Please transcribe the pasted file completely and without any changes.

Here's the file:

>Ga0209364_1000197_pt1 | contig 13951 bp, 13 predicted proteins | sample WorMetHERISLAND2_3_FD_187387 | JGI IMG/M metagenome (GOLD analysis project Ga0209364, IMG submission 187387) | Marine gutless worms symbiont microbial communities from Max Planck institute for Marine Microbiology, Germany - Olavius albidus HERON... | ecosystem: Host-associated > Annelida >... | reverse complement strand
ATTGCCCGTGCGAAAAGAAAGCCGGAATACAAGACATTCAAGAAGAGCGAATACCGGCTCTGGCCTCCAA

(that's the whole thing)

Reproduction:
>Ga0209364_1000197_pt1 | contig 13951 bp, 13 predicted proteins | sample WorMetHERISLAND2_3_FD_187387 | JGI IMG/M metagenome (GOLD analysis project Ga0209364, IMG submission 187387) | Marine gutless worms symbiont microbial communities from Max Planck institute for Marine Microbiology, Germany - Olavius albidus HERON... | ecosystem: Host-associated > Annelida >... | reverse complement strand
ATTGCCCGTGCGAAAAGAAAGCCGGAATACAAGACATTCAAGAAGAGCGAATACCGGCTCTGGCCTCCAA